Referring to FIG. 2, illustrated is a chart depicting the alignment mark shift that conventionally results from three different annealing processes, which may be the result of wafer curvature similar to that demonstrated by FIGS. 1 b and 1 c. Annealing process A is a conventional rapid thermal anneal (RTA). The alignment mark shift resulting from the RTA ranges between about +8 nm and about −6 nm. Annealing process B comprises a conventional RTA and a conventional flash anneal at a flash energy of 25 J. The alignment mark shift resulting from the RTA and 25 J flash anneal ranges between about +10 nm and about −10 nm. Annealing process B comprises a conventional RTA and a conventional flash anneal at a flash energy of 27 J. The alignment mark shift resulting from the RTA and 27 J flash anneal ranges between about +20 nm and about −18 nm.

Referring to FIG. 3, illustrated is a graph depicting the photo misalignment or other overlay performance that conventionally results from three different annealing processes, which may be the result of wafer curvature similar to that demonstrated by FIGS. 1 b and 1 c. The overlay performance may result from alignment mark shift that conventionally results from the different annealing processes. Annealing process A is a conventional RTA. The overlay performance resulting from the RTA ranges between about +12 nm and about −8 nm, or a range of about 20 nm. Annealing process B comprises a conventional RTA and a conventional flash anneal at a flash energy of 25 J. The overlay performance resulting from the RTA and 25 J flash anneal ranges from more than +20 nm to almost −20 nm, or a range of about 40 nm. Annealing process B comprises a conventional RTA and a conventional flash anneal at a flash energy of 27 J. The overlay performance resulting from the RTA and 27 J flash anneal ranges from almost +50 nm to more than about −35 nm, or a range of about 80 nm.

FIGS. 2 and 3 demonstrate that not only can annealing processes cause wafer curvature that results in alignment mark shift and poor overlay performance, but also that the amount of alignment mark shift and/or decreased overlay performance can change depending on the particular annealing process to which the wafer is subjected. This disadvantage is multiplied where the wafer is subjected to more than one annealing process.

Applicants have shown through experimentation that alignment mark shift and poor overlay performance, such as depicted in FIGS. 2 and 3, can be strongly correlated to wafer curvature. This was an unexpected result. For example, the alignment mark shift shown in FIGS. 2 and 3 can be correlated to the wafer curvature shown in FIG. 4. Consequently, wafer curvature can be taken into account as a pre-process measurement to ensure precise process control. For example, pre-process measurement of wafer curvature may be embedded into scanner hardware and/or software, or otherwise utilized by the scanner during operation.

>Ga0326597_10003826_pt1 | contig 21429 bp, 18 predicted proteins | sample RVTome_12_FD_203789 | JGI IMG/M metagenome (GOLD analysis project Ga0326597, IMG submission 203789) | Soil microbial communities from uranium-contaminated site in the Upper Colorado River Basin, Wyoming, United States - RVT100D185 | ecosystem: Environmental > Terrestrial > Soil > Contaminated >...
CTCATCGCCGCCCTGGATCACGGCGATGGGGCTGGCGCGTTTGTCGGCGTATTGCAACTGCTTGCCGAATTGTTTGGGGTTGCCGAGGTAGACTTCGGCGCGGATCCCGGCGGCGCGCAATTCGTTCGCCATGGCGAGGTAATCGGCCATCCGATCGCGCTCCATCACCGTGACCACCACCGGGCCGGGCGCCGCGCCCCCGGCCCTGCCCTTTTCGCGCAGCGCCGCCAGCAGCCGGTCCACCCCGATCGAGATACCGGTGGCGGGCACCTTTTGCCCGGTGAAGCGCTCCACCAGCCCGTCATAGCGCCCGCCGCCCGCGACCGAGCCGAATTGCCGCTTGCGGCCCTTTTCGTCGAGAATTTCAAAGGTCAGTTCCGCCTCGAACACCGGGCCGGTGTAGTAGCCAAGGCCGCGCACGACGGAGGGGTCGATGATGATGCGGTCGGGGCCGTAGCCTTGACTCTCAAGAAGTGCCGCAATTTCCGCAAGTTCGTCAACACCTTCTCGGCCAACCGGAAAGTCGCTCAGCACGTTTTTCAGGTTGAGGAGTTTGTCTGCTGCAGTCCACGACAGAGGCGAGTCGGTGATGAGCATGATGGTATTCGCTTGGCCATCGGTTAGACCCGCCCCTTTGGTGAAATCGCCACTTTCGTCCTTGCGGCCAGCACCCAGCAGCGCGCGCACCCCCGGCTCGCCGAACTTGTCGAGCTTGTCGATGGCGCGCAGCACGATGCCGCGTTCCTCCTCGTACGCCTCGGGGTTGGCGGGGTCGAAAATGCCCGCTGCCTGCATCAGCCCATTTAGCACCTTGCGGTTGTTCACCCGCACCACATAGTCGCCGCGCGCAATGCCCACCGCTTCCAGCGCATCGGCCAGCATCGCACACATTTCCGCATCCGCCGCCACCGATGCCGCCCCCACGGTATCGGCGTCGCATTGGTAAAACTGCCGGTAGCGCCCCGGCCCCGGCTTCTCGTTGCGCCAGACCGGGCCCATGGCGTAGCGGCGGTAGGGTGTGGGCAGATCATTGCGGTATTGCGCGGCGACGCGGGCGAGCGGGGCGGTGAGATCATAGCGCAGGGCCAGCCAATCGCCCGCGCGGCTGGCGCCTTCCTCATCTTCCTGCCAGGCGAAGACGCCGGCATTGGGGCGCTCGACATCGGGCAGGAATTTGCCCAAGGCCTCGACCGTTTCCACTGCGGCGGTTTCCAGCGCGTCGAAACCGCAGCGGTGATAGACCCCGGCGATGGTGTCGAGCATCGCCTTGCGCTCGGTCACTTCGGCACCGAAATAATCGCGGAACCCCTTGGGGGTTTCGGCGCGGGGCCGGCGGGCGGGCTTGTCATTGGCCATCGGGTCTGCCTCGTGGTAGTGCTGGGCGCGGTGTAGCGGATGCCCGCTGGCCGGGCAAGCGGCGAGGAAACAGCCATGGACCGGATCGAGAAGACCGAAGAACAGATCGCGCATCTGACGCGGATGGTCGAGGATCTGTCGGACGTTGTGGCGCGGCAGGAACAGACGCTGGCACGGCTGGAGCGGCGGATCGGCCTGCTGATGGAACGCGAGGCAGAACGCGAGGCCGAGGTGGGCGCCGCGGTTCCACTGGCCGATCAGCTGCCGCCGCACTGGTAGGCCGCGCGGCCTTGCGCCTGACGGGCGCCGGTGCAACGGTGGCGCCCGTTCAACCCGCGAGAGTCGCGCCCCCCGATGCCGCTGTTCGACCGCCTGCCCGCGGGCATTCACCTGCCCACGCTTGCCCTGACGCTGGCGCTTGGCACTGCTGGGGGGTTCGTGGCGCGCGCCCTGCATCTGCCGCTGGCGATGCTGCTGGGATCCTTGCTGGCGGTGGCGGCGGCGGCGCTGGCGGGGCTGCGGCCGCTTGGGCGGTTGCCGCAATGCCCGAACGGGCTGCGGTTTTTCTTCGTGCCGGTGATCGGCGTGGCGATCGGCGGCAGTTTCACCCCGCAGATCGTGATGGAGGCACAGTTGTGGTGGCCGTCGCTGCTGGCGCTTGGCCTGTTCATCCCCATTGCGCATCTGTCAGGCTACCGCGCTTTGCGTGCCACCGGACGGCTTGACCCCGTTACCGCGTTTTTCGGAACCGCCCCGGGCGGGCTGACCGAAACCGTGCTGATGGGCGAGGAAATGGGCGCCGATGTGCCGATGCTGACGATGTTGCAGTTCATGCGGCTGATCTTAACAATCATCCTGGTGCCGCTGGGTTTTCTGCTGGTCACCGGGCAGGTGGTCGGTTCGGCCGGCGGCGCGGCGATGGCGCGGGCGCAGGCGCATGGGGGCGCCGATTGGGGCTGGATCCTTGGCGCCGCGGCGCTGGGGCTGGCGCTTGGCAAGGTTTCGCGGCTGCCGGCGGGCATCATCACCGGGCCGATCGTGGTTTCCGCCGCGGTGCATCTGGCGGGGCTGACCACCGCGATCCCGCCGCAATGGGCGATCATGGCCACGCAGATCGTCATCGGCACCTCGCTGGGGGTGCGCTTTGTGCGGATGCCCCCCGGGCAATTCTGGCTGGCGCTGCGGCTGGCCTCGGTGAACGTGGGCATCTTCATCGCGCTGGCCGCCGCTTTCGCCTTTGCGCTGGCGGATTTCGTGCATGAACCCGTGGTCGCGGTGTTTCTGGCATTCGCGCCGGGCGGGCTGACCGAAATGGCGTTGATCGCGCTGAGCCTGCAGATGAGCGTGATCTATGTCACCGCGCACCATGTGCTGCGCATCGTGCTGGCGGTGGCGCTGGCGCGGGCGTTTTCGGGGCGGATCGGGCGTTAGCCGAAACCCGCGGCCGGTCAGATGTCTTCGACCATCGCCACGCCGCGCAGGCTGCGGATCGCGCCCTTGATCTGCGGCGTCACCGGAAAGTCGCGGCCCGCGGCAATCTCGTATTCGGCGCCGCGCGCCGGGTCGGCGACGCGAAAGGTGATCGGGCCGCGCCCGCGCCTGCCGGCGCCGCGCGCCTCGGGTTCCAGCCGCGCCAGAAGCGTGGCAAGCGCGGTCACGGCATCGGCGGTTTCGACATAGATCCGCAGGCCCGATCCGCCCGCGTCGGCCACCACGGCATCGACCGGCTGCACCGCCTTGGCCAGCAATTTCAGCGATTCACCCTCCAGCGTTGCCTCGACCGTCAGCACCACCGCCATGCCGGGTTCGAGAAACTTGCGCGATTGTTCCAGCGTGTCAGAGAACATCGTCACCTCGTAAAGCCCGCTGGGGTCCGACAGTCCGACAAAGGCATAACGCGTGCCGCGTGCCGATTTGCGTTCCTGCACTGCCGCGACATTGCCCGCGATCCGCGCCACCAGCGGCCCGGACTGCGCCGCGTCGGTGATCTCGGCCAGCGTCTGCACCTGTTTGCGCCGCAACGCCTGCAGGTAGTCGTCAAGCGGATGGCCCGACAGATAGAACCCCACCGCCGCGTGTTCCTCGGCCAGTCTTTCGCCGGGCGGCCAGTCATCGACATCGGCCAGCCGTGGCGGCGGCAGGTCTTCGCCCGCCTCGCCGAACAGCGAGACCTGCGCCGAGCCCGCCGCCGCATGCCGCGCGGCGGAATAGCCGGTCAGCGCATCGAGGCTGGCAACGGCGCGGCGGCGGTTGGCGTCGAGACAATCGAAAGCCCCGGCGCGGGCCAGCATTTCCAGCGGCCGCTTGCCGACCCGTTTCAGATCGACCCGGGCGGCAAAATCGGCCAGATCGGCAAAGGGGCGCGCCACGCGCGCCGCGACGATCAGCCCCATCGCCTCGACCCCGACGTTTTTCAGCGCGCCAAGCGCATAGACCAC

FIG. 4 is an example, graphical depiction of the curvature at a plurality of locations across the substrate. The wafer curvature map of FIG. 4 shows both the quantitative curvature and the curvature direction at various positions across a substrate, such positions being indicated numerically along the horizontal and vertical indices of the map. However, other representations of wafer curvature within the scope of the present disclosure may be purely textual or a combination of text and graphics.

The wafer curvature depicted in FIG. 4 may be determined by an optical and/or mechanical profiler, such as the CGS-300 commercially available from Oraxion, Inc., the Flexus commercially available from Brumley South, Inc., or the FX100 commercially available from KLA-Tencor. However, other conventional or future-developed metrology tools may alternatively or additionally be employed to measure or otherwise determine wafer curvature within the scope of the present disclosure. Additionally, the wafer curvature may be measured globally across the entire wafer or locally in different portions of the surface of the substrate.